anandhudli at HOTMAIL.COM
Mon Jul 24 15:55:21 CDT 2000
On Sat, 22 Jul 2000 15:32:33 -0500, Sankaran Kartik Jayanarayanan
<kartik at ECE.UTEXAS.EDU> wrote:
>Christopher Langan, supposedly America's smartest man, was once measured
>to have an IQ of 195 (1 in 100 million), and he was profiled on TV where
>he was measured for IQ again, and this time around it was shown to be
>higher than can be measured.
>Langan's relevance to this mailing list is that he claims to have
>discovered a proof for the existence of God. Many points in his
>philosophical theory (which he calls "CTMU", short for Cognition-Theoretic
>Model of the Universe) are curiously close to advaita:
>1) God = "Self-perceptual real universe"
>2) Mind (i.e. the "cognitive syntax") = Reality
>It's all the more intriguing since he claims to have "proven" the above
>propositions using logic alone, in contrast to advaita which needs shruti
No, that is not correct. In the final analysis, advaita says that God
is none other than the Self. And the Self does not have to be proved!
No one doubts "Do I exist or not?". So God exists!
If God is taken as different from the Self, then we run into the
problem that you (mistakenly) attribute to advaita. The realistic
schools have this problem with logically establishing God, but not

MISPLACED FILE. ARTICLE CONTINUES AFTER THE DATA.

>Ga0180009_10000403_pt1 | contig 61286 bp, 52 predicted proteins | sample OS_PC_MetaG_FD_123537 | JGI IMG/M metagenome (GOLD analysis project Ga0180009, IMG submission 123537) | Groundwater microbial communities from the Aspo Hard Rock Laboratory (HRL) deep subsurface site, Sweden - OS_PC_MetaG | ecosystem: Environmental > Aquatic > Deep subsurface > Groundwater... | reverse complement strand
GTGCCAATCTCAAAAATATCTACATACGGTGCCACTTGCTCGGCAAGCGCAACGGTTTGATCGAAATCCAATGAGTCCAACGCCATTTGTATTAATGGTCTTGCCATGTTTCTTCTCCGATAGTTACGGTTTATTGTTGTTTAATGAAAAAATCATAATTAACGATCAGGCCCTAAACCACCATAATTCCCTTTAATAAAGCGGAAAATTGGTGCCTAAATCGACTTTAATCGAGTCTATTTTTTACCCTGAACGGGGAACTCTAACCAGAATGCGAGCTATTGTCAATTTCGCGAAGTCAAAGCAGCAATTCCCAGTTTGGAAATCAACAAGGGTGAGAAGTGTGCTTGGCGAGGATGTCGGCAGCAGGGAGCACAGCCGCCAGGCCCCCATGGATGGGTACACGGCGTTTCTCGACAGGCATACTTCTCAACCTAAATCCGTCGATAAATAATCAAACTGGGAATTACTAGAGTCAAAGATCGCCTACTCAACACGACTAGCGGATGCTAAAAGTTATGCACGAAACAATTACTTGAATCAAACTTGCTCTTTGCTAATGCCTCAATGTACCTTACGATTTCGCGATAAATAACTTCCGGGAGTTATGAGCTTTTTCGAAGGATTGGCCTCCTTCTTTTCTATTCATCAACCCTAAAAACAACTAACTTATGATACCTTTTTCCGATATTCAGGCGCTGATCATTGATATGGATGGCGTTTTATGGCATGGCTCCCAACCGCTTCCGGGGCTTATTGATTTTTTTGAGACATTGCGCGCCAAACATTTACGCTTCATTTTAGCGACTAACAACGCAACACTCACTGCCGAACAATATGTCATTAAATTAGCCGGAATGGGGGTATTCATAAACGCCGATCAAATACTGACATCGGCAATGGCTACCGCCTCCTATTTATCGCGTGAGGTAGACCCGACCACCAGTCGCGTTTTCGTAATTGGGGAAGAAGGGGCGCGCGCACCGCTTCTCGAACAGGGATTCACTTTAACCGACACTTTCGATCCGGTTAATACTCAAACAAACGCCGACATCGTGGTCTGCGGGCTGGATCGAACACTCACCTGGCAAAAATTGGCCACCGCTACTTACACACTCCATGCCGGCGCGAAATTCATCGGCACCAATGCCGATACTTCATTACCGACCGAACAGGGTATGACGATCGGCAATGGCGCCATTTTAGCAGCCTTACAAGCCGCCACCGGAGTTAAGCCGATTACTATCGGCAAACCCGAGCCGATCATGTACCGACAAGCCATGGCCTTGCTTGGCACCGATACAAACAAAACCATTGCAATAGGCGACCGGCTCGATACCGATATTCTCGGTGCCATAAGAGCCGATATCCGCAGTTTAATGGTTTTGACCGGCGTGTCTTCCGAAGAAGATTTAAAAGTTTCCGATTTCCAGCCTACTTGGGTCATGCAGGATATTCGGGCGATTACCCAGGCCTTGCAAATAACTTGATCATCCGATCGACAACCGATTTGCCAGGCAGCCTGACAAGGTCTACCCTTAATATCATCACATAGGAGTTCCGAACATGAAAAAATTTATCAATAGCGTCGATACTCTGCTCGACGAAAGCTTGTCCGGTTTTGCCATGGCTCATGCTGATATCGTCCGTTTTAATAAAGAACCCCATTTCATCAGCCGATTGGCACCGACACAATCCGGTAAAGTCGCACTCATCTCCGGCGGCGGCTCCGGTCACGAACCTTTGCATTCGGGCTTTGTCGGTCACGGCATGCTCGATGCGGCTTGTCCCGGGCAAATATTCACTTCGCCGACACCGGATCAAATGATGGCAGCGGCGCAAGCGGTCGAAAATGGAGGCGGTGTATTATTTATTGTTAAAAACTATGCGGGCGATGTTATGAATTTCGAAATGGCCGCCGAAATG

> He says that his CTMU theory has been circulating around for a long
>time now with no one able to disprove it thus far.
Any logical proof must be based on some axioms. As long as one accepts
those axioms and if the proof is valid, then one must accept the
conclusion. But if one does not accept the axioms, we cannot
convince that person to accept the conclusion. This has to do
with the distinction between a valid argument and a sound argument
in philosophy. An argument can be valid but not necessarily sound!
All that a valid argument means is: IF the premises are accepted
to be true, THEN the conclusion of the argument logically follows.
Given A -> B, and A, we conclude B. This is a valid argument.
A sound argument is one that is valid AND is based on true premises.
Given A -> B, and A, we conclude B. This conclusion is sound only if
the rule A -> B and the statement A are both true.
Now, any subjectivity of the "truth" of the premises makes a big
difference. If one accepts the premises to be true and if the argument
is valid, then one must necessarily accept the conclusion. However,
if one manages to cast doubt on the premises, then the conclusion,
though coming from a valid argument, is not necessarily true.
>His profile is at the URL:
>An introduction to his philosophy is to be found here:
>Just a curiosity :-)
It is interesting work indeed!
bhava shankara deshikame sharaNam
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